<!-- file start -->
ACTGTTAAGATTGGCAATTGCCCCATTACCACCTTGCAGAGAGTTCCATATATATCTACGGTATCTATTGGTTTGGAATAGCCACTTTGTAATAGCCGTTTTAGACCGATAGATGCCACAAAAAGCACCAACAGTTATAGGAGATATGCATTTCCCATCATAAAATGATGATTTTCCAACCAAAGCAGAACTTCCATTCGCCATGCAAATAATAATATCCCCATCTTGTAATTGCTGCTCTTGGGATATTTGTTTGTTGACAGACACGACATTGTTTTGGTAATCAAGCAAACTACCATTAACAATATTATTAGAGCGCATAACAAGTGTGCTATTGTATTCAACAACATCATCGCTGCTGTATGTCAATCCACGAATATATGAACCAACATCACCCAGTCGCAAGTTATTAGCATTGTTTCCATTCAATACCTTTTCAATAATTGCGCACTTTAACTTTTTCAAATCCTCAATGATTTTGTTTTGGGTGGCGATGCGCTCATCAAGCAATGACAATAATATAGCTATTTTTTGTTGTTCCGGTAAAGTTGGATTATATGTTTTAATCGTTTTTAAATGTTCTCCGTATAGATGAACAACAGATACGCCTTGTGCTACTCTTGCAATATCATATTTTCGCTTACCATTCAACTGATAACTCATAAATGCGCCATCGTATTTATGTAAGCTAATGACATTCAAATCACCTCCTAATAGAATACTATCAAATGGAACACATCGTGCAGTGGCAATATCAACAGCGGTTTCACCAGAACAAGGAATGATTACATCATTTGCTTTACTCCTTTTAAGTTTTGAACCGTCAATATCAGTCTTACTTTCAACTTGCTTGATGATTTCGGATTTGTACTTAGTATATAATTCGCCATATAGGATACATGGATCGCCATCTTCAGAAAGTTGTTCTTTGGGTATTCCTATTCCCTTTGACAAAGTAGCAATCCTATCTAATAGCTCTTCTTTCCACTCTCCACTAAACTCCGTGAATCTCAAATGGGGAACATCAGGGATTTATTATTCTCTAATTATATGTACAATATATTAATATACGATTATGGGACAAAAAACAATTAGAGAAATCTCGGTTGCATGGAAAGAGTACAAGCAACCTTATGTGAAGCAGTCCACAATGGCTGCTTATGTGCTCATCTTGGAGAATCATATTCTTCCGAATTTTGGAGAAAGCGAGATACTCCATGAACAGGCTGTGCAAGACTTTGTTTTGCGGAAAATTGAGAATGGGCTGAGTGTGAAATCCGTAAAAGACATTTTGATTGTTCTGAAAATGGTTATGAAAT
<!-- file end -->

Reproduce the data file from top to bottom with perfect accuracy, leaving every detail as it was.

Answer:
ACTGTTAAGATTGGCAATTGCCCCATTACCACCTTGCAGAGAGTTCCATATATATCTACGGTATCTATTGGTTTGGAATAGCCACTTTGTAATAGCCGTTTTAGACCGATAGATGCCACAAAAAGCACCAACAGTTATAGGAGATATGCATTTCCCATCATAAAATGATGATTTTCCAACCAAAGCAGAACTTCCATTCGCCATGCAAATAATAATATCCCCATCTTGTAATTGCTGCTCTTGGGATATTTGTTTGTTGACAGACACGACATTGTTTTGGTAATCAAGCAAACTACCATTAACAATATTATTAGAGCGCATAACAAGTGTGCTATTGTATTCAACAACATCATCGCTGCTGTATGTCAATCCACGAATATATGAACCAACATCACCCAGTCGCAAGTTATTAGCATTGTTTCCATTCAATACCTTTTCAATAATTGCGCACTTTAACTTTTTCAAATCCTCAATGATTTTGTTTTGGGTGGCGATGCGCTCATCAAGCAATGACAATAATATAGCTATTTTTTGTTGTTCCGGTAAAGTTGGATTATATGTTTTAATCGTTTTTAAATGTTCTCCGTATAGATGAACAACAGATACGCCTTGTGCTACTCTTGCAATATCATATTTTCGCTTACCATTCAACTGATAACTCATAAATGCGCCATCGTATTTATGTAAGCTAATGACATTCAAATCACCTCCTAATAGAATACTATCAAATGGAACACATCGTGCAGTGGCAATATCAACAGCGGTTTCACCAGAACAAGGAATGATTACATCATTTGCTTTACTCCTTTTAAGTTTTGAACCGTCAATATCAGTCTTACTTTCAACTTGCTTGATGATTTCGGATTTGTACTTAGTATATAATTCGCCATATAGGATACATGGATCGCCATCTTCAGAAAGTTGTTCTTTGGGTATTCCTATTCCCTTTGACAAAGTAGCAATCCTATCTAATAGCTCTTCTTTCCACTCTCCACTAAACTCCGTGAATCTCAAATGGGGAACATCAGGGATTTATTATTCTCTAATTATATGTACAATATATTAATATACGATTATGGGACAAAAAACAATTAGAGAAATCTCGGTTGCATGGAAAGAGTACAAGCAACCTTATGTGAAGCAGTCCACAATGGCTGCTTATGTGCTCATCTTGGAGAATCATATTCTTCCGAATTTTGGAGAAAGCGAGATACTCCATGAACAGGCTGTGCAAGACTTTGTTTTGCGGAAAATTGAGAATGGGCTGAGTGTGAAATCCGTAAAAGACATTTTGATTGTTCTGAAAATGGTTATGAAAT